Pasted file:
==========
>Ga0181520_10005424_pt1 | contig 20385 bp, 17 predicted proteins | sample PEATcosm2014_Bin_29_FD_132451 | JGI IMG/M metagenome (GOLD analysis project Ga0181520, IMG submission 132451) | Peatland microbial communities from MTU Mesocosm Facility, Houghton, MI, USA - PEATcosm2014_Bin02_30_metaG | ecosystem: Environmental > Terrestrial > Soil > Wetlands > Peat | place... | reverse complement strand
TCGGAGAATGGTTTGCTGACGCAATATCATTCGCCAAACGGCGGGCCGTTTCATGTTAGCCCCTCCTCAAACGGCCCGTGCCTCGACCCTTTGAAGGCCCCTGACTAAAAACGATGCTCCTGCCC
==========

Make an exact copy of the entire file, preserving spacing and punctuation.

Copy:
>Ga0181520_10005424_pt1 | contig 20385 bp, 17 predicted proteins | sample PEATcosm2014_Bin_29_FD_132451 | JGI IMG/M metagenome (GOLD analysis project Ga0181520, IMG submission 132451) | Peatland microbial communities from MTU Mesocosm Facility, Houghton, MI, USA - PEATcosm2014_Bin02_30_metaG | ecosystem: Environmental > Terrestrial > Soil > Wetlands > Peat | place... | reverse complement strand
TCGGAGAATGGTTTGCTGACGCAATATCATTCGCCAAACGGCGGGCCGTTTCATGTTAGCCCCTCCTCAAACGGCCCGTGCCTCGACCCTTTGAAGGCCCCTGACTAAAAACGATGCTCCTGCCC